A spectrometer that compares the returns of infrared and red light on a patient’s fingernail is finding more and more use by people who need or want to know their blood oxygen levels. Finger pulse oximeters are now so cheap that people purchase them at pharmacies. The oximeters clip onto the end of a finger, and scan the patient’s fingernail, painting it with both a red visible light and an infrared beam (which is invisible to the human eye).
The amount of red light reflected back from the patient’s skin is compared to the amount of infrared light reflected. The infrared rebound is 100%, but as the patient’s oxygen-carrying hemoglobin levels vary, the return of red light varies. The finger pulse oximeter is able to provide constant and instantaneous blood oxygen level reports, typically using a digital display. Since the amount of red increases with each pulse, the oximeter also works as a pulse detector. A good oxygen level is between 90 and 100. An alarm can be set off for people on supplemental oxygen when their level drops too low, so that they can get to an air mask before losing consciousness.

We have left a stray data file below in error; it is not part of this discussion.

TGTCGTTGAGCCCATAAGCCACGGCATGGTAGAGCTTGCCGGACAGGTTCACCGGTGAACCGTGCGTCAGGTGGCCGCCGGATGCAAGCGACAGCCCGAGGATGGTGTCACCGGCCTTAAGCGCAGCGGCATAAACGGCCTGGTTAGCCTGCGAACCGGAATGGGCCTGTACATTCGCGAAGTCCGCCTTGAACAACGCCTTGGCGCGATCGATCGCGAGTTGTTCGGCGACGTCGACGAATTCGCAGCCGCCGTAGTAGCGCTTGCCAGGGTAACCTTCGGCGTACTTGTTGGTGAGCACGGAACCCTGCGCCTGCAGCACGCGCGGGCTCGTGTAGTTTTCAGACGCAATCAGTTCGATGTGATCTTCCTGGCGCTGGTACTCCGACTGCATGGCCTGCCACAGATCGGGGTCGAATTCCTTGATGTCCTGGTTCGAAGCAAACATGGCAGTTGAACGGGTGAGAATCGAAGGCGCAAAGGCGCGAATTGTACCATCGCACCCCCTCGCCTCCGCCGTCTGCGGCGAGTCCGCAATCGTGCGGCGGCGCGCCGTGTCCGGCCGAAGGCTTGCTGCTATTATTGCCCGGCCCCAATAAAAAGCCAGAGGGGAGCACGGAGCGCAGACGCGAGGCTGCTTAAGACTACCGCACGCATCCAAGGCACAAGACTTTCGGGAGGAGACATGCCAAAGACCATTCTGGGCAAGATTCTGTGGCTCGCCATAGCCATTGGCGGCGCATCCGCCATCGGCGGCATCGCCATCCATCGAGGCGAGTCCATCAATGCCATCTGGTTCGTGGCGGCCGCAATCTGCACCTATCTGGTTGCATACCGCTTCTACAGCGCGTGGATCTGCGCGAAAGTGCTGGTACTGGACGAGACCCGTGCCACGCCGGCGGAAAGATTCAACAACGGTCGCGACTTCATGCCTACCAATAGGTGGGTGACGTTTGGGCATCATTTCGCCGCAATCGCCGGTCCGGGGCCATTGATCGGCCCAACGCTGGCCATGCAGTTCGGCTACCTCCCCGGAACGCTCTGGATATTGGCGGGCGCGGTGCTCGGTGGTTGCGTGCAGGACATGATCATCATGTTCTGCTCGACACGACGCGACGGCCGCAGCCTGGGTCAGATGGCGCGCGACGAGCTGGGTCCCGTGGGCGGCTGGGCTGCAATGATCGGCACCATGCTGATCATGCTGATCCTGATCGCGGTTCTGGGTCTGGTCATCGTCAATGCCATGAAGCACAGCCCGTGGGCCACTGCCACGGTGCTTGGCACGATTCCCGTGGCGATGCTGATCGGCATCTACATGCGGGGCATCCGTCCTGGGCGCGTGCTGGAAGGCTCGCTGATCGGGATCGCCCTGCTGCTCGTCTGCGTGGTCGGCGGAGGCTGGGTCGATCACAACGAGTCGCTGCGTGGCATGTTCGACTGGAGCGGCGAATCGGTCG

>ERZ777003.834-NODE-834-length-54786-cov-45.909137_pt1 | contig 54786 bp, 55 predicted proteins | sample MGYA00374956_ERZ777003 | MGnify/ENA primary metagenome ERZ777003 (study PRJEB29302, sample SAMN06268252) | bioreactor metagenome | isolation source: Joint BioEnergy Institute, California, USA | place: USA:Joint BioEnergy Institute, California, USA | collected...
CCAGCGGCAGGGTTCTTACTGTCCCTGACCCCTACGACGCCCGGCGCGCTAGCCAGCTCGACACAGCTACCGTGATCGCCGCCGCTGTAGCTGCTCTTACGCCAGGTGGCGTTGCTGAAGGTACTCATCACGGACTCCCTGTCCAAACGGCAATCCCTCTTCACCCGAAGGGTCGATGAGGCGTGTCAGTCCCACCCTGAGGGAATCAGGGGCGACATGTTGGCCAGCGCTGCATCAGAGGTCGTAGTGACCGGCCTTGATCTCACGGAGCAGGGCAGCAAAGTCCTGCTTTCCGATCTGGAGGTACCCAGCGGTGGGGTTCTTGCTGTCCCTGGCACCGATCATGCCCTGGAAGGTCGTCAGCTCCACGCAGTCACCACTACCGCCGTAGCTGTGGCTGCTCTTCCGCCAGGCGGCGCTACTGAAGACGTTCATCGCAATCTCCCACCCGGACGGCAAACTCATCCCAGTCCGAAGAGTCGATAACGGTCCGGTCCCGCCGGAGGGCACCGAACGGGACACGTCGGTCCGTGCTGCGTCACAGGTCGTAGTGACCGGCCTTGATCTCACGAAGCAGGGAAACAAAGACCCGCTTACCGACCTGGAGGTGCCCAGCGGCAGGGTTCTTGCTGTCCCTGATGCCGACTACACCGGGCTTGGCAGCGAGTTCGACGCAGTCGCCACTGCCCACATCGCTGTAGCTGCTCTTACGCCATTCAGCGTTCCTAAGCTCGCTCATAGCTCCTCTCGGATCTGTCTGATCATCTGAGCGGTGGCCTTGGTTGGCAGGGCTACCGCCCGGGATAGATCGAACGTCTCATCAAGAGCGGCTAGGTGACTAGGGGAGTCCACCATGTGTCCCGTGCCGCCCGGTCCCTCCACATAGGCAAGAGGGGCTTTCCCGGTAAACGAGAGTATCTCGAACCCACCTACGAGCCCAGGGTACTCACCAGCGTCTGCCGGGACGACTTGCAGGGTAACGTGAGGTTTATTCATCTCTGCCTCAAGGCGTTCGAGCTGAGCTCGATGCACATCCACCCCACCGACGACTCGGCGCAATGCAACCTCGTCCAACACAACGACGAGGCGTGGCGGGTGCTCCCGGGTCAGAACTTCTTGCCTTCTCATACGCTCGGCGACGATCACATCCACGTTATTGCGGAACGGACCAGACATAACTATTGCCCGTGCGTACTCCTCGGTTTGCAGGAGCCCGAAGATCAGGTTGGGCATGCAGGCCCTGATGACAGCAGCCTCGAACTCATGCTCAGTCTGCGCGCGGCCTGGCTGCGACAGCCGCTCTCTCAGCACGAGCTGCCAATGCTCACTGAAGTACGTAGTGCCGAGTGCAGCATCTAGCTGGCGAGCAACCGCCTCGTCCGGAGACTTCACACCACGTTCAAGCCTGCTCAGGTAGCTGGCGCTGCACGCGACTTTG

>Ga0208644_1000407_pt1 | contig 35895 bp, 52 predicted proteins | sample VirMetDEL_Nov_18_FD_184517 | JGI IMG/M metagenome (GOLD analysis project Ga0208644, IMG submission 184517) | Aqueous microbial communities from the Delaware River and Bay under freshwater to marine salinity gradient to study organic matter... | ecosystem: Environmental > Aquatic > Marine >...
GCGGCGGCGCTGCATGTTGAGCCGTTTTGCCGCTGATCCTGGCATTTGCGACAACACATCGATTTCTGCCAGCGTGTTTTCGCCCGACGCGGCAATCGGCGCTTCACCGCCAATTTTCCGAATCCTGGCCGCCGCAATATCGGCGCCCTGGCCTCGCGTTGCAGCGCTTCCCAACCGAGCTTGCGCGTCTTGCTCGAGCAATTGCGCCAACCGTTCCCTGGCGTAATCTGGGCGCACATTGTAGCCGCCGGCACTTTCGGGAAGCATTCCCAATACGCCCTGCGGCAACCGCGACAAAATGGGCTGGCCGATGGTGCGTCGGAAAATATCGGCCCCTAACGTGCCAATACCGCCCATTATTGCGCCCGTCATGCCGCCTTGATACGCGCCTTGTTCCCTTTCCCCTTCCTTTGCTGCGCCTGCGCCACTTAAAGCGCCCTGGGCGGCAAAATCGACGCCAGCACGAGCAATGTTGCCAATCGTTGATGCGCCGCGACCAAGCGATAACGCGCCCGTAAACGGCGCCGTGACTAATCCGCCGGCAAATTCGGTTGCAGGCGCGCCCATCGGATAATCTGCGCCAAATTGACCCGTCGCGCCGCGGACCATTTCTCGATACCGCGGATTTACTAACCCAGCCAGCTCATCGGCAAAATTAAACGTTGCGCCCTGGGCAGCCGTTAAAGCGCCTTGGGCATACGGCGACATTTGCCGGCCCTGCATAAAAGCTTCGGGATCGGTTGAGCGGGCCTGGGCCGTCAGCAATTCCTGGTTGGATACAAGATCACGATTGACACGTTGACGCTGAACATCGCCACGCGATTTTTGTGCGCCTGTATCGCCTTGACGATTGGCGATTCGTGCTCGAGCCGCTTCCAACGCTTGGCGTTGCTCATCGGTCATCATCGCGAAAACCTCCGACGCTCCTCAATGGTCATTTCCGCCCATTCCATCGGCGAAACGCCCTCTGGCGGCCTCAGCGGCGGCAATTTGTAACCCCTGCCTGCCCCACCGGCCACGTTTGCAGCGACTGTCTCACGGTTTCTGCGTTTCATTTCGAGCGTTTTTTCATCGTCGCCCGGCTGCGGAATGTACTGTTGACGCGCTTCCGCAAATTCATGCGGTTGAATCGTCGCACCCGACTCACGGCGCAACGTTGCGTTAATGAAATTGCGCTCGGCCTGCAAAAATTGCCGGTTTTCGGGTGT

The oximeter was invented in the 1960s, and it has traditionally been used in medicine to monitor patients, and used by pilots operating in unpressurized aircrafts, and also with miners operating in environments where non-oxygen gases are present. The finger pulse oximeters started gaining home use in the 1980s, when prices started to come down, and now they are only around fifty bucks.
They have gained a lot of acceptance with everyone from people who rely on supplemental oxygen tanks to high performance athletes who want to know how well their cardiovascular system is working during training. When athletes move to a high-altitude location (like Denver for a game or a race),they use the oximeters to determine how well they’re acclimatizing.